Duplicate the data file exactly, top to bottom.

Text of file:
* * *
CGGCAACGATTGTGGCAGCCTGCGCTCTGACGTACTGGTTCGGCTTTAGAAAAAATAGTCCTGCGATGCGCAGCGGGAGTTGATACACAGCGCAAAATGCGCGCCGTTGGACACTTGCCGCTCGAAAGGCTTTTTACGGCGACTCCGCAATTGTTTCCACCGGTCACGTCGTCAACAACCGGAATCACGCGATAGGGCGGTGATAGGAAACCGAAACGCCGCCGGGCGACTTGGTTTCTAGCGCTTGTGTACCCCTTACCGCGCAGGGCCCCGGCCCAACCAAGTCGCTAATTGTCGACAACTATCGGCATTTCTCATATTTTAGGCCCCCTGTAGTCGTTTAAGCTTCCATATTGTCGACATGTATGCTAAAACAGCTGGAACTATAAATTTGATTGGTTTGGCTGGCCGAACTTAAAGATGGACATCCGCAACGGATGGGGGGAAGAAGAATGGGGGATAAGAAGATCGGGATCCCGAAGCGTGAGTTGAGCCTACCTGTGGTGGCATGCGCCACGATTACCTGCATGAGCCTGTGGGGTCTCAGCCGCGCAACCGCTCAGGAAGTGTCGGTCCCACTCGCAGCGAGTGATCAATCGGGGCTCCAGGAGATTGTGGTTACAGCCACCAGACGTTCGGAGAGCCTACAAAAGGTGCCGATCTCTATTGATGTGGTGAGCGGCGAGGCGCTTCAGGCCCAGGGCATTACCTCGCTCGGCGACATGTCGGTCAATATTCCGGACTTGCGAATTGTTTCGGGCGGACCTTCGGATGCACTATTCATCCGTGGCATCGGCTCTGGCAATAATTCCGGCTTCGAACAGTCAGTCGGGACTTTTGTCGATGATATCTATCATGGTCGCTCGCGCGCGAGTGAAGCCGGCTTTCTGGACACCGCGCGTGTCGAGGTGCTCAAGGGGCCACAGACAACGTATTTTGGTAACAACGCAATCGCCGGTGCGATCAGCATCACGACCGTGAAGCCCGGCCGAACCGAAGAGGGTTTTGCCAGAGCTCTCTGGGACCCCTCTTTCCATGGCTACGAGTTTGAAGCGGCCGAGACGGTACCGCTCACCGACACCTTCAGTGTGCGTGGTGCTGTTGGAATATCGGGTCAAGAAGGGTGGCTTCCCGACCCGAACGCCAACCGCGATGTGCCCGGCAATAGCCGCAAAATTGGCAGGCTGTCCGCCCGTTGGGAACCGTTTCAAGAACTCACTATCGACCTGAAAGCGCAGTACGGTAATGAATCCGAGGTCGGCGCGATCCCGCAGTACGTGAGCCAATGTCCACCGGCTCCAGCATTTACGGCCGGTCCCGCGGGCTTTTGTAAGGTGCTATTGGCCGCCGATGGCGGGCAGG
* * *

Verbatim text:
CGGCAACGATTGTGGCAGCCTGCGCTCTGACGTACTGGTTCGGCTTTAGAAAAAATAGTCCTGCGATGCGCAGCGGGAGTTGATACACAGCGCAAAATGCGCGCCGTTGGACACTTGCCGCTCGAAAGGCTTTTTACGGCGACTCCGCAATTGTTTCCACCGGTCACGTCGTCAACAACCGGAATCACGCGATAGGGCGGTGATAGGAAACCGAAACGCCGCCGGGCGACTTGGTTTCTAGCGCTTGTGTACCCCTTACCGCGCAGGGCCCCGGCCCAACCAAGTCGCTAATTGTCGACAACTATCGGCATTTCTCATATTTTAGGCCCCCTGTAGTCGTTTAAGCTTCCATATTGTCGACATGTATGCTAAAACAGCTGGAACTATAAATTTGATTGGTTTGGCTGGCCGAACTTAAAGATGGACATCCGCAACGGATGGGGGGAAGAAGAATGGGGGATAAGAAGATCGGGATCCCGAAGCGTGAGTTGAGCCTACCTGTGGTGGCATGCGCCACGATTACCTGCATGAGCCTGTGGGGTCTCAGCCGCGCAACCGCTCAGGAAGTGTCGGTCCCACTCGCAGCGAGTGATCAATCGGGGCTCCAGGAGATTGTGGTTACAGCCACCAGACGTTCGGAGAGCCTACAAAAGGTGCCGATCTCTATTGATGTGGTGAGCGGCGAGGCGCTTCAGGCCCAGGGCATTACCTCGCTCGGCGACATGTCGGTCAATATTCCGGACTTGCGAATTGTTTCGGGCGGACCTTCGGATGCACTATTCATCCGTGGCATCGGCTCTGGCAATAATTCCGGCTTCGAACAGTCAGTCGGGACTTTTGTCGATGATATCTATCATGGTCGCTCGCGCGCGAGTGAAGCCGGCTTTCTGGACACCGCGCGTGTCGAGGTGCTCAAGGGGCCACAGACAACGTATTTTGGTAACAACGCAATCGCCGGTGCGATCAGCATCACGACCGTGAAGCCCGGCCGAACCGAAGAGGGTTTTGCCAGAGCTCTCTGGGACCCCTCTTTCCATGGCTACGAGTTTGAAGCGGCCGAGACGGTACCGCTCACCGACACCTTCAGTGTGCGTGGTGCTGTTGGAATATCGGGTCAAGAAGGGTGGCTTCCCGACCCGAACGCCAACCGCGATGTGCCCGGCAATAGCCGCAAAATTGGCAGGCTGTCCGCCCGTTGGGAACCGTTTCAAGAACTCACTATCGACCTGAAAGCGCAGTACGGTAATGAATCCGAGGTCGGCGCGATCCCGCAGTACGTGAGCCAATGTCCACCGGCTCCAGCATTTACGGCCGGTCCCGCGGGCTTTTGTAAGGTGCTATTGGCCGCCGATGGCGGGCAGG